Every single one of my writing ideas has surfaced in a dream. The making of Canine, for instance, started with a dream about my departed dog – well, about a sentient dog-creature which I identified in the dream as both my sweet girl but also a male wolf-dog. You know how dreams go.
I had occasion recently to question the nature of dreams – specifically, dream protagonists. And I was shocked to find that not everyone dreams the same way about dream protagonists.
I want you to think about all the dreams you’ve had – recently or over your life, I don’t care. Actually, it would be interesting to consider whether your dreams have evolved over time, too. But I want you to think about the main characters in those dreams, and to assess the following three qualities (please keep in mind that it is feasible to have all possible combinations of these qualities as you consider them):
1. Identity. Who is the protagonist in your dreams? Is that person yourself, or someone else? In other words, what does your protagonist look like? (If you answer, “Well, it’s like a version of me that does things I would never or can’t do,” then for this purpose, your answer is “yourself”.)
2. Agency. Are you the protagonist, or are you more like a camera following someone else? Do you identify that protagonist as yourself, no matter what they look like?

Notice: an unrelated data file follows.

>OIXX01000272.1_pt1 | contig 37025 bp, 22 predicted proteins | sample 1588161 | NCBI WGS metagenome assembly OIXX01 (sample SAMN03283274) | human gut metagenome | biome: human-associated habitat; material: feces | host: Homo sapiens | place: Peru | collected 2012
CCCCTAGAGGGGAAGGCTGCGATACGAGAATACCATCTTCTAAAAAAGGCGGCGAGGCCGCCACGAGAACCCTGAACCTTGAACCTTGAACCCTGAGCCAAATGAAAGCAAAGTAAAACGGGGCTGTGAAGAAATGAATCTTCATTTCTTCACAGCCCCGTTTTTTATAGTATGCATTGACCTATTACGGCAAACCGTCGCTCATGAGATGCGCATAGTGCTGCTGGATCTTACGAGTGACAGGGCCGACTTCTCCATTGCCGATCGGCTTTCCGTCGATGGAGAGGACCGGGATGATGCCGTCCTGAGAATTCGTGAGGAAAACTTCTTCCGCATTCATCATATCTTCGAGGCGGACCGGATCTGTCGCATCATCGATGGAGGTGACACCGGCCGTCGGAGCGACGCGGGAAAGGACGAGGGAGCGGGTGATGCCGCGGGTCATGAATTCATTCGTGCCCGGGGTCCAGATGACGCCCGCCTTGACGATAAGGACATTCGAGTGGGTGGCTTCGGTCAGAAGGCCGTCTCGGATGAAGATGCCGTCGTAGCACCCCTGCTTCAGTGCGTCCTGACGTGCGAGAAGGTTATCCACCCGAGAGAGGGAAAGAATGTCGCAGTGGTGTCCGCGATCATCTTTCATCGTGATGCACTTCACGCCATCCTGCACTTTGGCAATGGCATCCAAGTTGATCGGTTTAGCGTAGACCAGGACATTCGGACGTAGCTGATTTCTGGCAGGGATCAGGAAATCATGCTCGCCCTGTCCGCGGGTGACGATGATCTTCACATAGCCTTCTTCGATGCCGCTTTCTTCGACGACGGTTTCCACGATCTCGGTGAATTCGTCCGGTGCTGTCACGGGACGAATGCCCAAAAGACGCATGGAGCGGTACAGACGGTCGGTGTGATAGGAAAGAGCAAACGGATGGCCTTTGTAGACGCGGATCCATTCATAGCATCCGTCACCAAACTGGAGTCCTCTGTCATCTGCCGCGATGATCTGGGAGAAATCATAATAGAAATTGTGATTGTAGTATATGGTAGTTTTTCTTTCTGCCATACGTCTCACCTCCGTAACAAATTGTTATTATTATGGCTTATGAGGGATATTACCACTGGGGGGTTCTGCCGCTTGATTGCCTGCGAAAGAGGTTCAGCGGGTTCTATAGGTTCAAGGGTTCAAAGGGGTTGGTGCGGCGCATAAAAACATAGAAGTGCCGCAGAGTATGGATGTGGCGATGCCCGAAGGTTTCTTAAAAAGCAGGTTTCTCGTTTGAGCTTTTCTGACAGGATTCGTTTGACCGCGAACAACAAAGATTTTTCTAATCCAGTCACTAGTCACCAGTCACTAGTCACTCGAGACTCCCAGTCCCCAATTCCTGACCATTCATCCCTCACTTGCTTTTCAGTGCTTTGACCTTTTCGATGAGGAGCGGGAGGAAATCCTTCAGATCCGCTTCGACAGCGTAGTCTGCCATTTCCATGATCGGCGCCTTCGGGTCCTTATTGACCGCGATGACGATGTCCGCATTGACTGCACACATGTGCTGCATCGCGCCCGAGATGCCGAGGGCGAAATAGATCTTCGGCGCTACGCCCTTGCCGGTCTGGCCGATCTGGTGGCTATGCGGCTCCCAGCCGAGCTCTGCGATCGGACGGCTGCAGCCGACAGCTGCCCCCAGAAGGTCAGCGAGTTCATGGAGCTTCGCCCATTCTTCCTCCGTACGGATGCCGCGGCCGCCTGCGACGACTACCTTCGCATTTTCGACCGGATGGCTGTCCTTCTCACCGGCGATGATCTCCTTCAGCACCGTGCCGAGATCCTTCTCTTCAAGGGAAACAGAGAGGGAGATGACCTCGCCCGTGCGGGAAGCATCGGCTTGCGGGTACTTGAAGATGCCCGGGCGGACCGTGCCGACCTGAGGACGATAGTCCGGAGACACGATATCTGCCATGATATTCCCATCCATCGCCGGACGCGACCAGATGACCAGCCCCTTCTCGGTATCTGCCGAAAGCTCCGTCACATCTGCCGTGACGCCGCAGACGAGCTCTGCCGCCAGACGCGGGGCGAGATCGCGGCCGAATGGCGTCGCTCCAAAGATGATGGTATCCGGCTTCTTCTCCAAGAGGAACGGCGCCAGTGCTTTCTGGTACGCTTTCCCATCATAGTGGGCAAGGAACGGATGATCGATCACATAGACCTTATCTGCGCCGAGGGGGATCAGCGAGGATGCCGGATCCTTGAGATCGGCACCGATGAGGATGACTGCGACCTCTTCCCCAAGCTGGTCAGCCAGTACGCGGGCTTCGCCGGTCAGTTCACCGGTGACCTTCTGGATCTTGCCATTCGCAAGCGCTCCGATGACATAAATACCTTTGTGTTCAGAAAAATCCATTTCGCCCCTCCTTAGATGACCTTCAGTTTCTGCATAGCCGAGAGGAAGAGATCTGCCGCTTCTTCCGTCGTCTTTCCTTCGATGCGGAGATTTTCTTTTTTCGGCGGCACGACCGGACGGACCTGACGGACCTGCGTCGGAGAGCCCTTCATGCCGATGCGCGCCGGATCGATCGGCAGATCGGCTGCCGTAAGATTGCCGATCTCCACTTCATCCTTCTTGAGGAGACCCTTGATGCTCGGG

3. Perspective. Are you seeing things from the protagonist’s perspective (first-person) or are you watching the protagonist from the outside (third-person)?
I ask you these questions because I was really surprised to hear the answers from my friends. Many people, when I’ve queried them, have said that (1) their real self is the only protagonist they dream about, (2) they always identify as the protagonist, and (3) because dreams will be dreams, they see it in first person or in some combination of first and third person.
I thought this was CRAZY.
Like seriously crazy. Since I can remember, I’ve been dreaming either as myself or as other people or animals or characters (I told you about my dream where I was Raphael from the Ninja Turtles, and in the first dream I remember I was a deer, and I’ve been my stories’ protagonists and strangers I don’t recognize). Generally when I dream as a woman, I’m myself – but even that changed a couple weeks ago when I finally had a dream as another woman. Most of the time I identify as the protagonist, but I’ve had dreams where I’m just following someone else around, like I’m the camera. And lastly, I’m pretty consistent with everyone else in that I have dreamed in the first, first-and-third, or third person (it’s ever-changing within single dreams, usually). I still have a hard time believing my friends have never had a dream like that.
The point it really hammered home for me is that my experience is not everyone else’s experience. Of course I knew this, but not in so concrete a way – and it took me 26 years to figure out that not everyone has dreams in which they are a different sex or species. I wonder now how many other assumptions I’m making about so-called “human experience” that are just my personal idiosyncrasies. It’s really kind of concerning.
Please fill up my comment field with your answers to my above three questions, because I would really, really like some more data about this. You may answer in proportions – e.g. you dream as yourself 80% of the time but someone else 20% of the time, etc. Thank you!